March 12, 2017
I went to “All-a-Dollar” for sunglasses. At first I grabbed a basket, but as I roamed the aisles looking for sunglasses, I saw a number of items I wanted. Suddenly it was important to pick them up. I bought some bowls to replace my cracked and chipped set. I saw a dish scrubber exactly like the one I have that is wearing out. I needed a paring knife. One of the Cub Scout activities calls for ping pong balls, and I added each of these items to the basket. It was getting heavy, I still hadn’t found the glasses, so I changed to a cart. Then I purchased some potting soil and pots just to begin until I buy a lot of potting soil. I finally found the sunglasses near the front of the store, but I had headed north instead of south, so I found them last.
I paid one dollar plus tax for that pair of sunglasses, but it actually cost me twenty dollars by the time I checked out. I’m not sorry I bought the items I did, but I felt a little foolish for letting the cheap price and cellophane wrap entice me to buy more than I came for.
The whole world wants us to buy something. That’s how we make our living and how we have a house full of conveniences. I go on Face Book and see ads enticing me to see a video guaranteeing me that I’ll lose my wrinkles. Or a line of exercise wear. Or a new gadget that peels hard boiled eggs. Mostly I have learned that it’s best to skip over the ads, no matter how intriguing the intro: “The three common foods you must never eat!”
It’s not always safe even to hesitate over an item, clicking on it for a look, because they take my info and come back with efforts to have me change my mind. The ads are the price I pay in order to keep up with people I care about. It’s kind of like the Princess who finally found Prince Charming. She said, “I’m thrilled to have him, but I sure had to kiss a lot of frogs!”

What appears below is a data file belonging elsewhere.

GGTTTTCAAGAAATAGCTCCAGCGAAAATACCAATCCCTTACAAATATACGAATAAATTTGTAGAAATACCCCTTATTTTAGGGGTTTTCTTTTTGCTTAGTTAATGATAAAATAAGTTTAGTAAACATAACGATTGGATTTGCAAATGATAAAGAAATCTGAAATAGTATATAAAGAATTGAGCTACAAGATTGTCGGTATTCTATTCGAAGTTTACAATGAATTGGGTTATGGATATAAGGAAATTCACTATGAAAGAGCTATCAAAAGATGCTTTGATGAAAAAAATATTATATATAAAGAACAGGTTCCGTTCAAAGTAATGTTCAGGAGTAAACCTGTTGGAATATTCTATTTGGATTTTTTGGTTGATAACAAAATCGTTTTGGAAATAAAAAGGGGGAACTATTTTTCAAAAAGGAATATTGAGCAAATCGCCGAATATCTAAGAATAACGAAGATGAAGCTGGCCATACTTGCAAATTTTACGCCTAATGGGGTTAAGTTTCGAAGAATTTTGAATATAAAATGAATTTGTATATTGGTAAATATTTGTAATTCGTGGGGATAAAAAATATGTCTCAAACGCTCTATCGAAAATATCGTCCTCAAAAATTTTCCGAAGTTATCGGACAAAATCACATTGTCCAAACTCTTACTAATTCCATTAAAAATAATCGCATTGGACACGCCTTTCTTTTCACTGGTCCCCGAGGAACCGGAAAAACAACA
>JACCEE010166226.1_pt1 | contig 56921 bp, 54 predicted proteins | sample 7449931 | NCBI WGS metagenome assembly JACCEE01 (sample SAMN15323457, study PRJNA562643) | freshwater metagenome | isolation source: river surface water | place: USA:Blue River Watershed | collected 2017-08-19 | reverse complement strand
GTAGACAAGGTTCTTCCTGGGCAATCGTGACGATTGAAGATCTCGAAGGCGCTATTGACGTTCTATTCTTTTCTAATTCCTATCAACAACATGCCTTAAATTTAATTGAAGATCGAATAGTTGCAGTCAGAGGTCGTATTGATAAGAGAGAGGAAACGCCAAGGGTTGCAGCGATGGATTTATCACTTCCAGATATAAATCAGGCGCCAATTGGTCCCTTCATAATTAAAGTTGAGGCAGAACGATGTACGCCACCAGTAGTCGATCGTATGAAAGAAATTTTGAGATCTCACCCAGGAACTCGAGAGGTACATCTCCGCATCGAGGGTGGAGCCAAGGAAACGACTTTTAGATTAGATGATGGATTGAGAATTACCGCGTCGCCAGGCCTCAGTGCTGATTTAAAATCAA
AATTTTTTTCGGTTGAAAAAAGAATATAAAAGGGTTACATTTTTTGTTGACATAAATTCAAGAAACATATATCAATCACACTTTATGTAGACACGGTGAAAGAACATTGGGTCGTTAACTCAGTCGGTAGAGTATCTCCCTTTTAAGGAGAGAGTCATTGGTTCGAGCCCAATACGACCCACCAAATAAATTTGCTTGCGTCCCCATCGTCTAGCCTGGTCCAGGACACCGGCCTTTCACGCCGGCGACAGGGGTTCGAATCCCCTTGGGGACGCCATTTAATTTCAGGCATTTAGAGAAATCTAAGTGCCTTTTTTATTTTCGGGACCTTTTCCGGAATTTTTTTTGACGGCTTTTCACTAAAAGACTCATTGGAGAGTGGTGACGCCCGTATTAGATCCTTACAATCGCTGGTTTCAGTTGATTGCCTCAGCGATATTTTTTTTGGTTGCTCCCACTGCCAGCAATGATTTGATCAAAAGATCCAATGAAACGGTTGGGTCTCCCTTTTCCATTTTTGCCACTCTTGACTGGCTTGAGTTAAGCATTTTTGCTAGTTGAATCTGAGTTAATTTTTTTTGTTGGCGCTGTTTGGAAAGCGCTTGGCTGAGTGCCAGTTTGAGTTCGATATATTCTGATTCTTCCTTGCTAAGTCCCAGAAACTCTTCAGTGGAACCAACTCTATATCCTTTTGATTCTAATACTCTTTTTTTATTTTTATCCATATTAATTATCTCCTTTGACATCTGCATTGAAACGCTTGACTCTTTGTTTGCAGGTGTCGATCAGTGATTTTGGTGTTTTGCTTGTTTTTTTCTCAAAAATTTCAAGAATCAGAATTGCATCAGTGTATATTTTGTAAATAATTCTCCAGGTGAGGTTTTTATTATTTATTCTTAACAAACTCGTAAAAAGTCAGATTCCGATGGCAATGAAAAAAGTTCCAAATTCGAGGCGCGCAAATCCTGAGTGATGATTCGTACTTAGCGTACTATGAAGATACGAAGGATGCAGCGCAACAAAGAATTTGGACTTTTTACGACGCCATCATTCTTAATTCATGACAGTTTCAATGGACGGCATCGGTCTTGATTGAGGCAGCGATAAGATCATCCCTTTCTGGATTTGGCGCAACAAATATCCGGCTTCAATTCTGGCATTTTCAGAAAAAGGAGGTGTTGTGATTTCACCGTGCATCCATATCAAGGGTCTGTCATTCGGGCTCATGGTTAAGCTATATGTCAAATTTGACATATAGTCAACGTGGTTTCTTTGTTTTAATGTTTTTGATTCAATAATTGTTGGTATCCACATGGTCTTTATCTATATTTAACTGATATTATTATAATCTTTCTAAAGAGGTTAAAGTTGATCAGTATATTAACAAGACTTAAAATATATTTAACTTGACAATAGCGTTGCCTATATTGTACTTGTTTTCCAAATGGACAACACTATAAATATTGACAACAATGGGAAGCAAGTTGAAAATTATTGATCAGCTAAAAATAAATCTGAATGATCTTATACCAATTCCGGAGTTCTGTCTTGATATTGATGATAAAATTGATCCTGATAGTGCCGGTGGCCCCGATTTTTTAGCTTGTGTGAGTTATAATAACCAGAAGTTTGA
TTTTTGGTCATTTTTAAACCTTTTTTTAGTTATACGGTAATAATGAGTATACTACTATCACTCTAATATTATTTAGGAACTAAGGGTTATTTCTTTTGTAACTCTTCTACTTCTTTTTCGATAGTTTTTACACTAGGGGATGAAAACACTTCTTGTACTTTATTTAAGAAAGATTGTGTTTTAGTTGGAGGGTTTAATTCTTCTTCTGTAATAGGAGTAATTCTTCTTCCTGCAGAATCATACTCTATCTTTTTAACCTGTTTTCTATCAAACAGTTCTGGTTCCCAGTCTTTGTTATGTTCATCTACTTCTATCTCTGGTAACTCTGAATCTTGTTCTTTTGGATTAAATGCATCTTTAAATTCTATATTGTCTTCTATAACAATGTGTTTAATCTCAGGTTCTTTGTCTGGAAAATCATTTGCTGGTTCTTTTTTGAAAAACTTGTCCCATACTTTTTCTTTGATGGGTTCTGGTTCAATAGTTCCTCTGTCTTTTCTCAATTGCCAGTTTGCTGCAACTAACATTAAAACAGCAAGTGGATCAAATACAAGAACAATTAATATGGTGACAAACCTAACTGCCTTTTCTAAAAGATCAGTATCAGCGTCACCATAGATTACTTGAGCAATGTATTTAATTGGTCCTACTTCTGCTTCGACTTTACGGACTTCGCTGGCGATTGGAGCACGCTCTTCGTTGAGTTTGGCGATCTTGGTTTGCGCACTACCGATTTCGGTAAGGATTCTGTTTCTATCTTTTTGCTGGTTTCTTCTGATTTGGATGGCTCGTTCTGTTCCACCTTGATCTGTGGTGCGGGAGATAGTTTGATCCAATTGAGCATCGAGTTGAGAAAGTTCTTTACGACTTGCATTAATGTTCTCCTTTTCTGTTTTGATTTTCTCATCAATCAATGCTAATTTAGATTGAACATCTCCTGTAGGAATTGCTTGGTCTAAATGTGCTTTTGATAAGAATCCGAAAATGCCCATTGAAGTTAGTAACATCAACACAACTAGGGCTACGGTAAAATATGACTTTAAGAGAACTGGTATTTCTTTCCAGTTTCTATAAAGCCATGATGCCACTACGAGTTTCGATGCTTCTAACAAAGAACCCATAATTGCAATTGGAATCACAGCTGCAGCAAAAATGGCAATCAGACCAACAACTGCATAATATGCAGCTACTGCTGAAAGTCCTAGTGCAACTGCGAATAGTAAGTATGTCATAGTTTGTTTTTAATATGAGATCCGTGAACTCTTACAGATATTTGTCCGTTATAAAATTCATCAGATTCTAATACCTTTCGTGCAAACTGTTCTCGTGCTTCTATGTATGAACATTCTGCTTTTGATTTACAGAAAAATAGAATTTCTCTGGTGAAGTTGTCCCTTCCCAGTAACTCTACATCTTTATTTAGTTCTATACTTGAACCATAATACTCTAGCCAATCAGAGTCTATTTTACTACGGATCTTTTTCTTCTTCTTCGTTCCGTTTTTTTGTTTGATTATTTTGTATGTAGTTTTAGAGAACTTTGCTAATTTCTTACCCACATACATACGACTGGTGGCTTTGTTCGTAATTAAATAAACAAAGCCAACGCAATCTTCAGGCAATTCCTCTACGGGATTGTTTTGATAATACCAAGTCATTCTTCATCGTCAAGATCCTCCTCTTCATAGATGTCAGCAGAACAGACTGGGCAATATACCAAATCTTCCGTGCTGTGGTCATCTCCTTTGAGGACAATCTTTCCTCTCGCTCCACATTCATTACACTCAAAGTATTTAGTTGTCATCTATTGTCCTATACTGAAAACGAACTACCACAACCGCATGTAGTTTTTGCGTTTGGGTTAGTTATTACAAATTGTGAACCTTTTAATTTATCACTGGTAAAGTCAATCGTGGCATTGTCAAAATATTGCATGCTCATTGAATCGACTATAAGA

I’m sure most of us have realized by now that “here’s no free lunch.” There really is a cost and consequence for everything we do. When duty took me across the street to visit a shut-in who had just moved in, I got the consequence of meeting a delightful friend. I visited with pleasure until she died. But that “lunch” wasn’t free. It cost a real effort to go the first time.
The thought that we can get something for no effort or price can lead us to tawdry results, if not to larceny or to becoming a victim of fraud. Those warnings we see of still another scam that’s costing people their retirement, their good reputation, or some other very severe consequence are wise. If we convince ourselves something too good to be true is true, probably only our regret will be true.
That paring knife I bought at the dollar store is not going to hold its edge very well. It is worth only the dollar I paid for it. However, there is one “free lunch.” Jesus Christ gave everyone ever born endless life after death. We can’t get out of it. It’s inevitable. The quality of endless life, though, is somewhat up to us. In other words, we get a free life, but we must try our best to give thanks for that gift by living our life here as honestly, generously, faithfully and lovingly as we can. Goodness doesn’t purchase freedom from trials and sorrow while we’re being tested on earth, but the service I freely give to others and the ready sympathy and understanding that I offer influence my level of peace and joy in that free immortal life Jesus purchased for me. PMA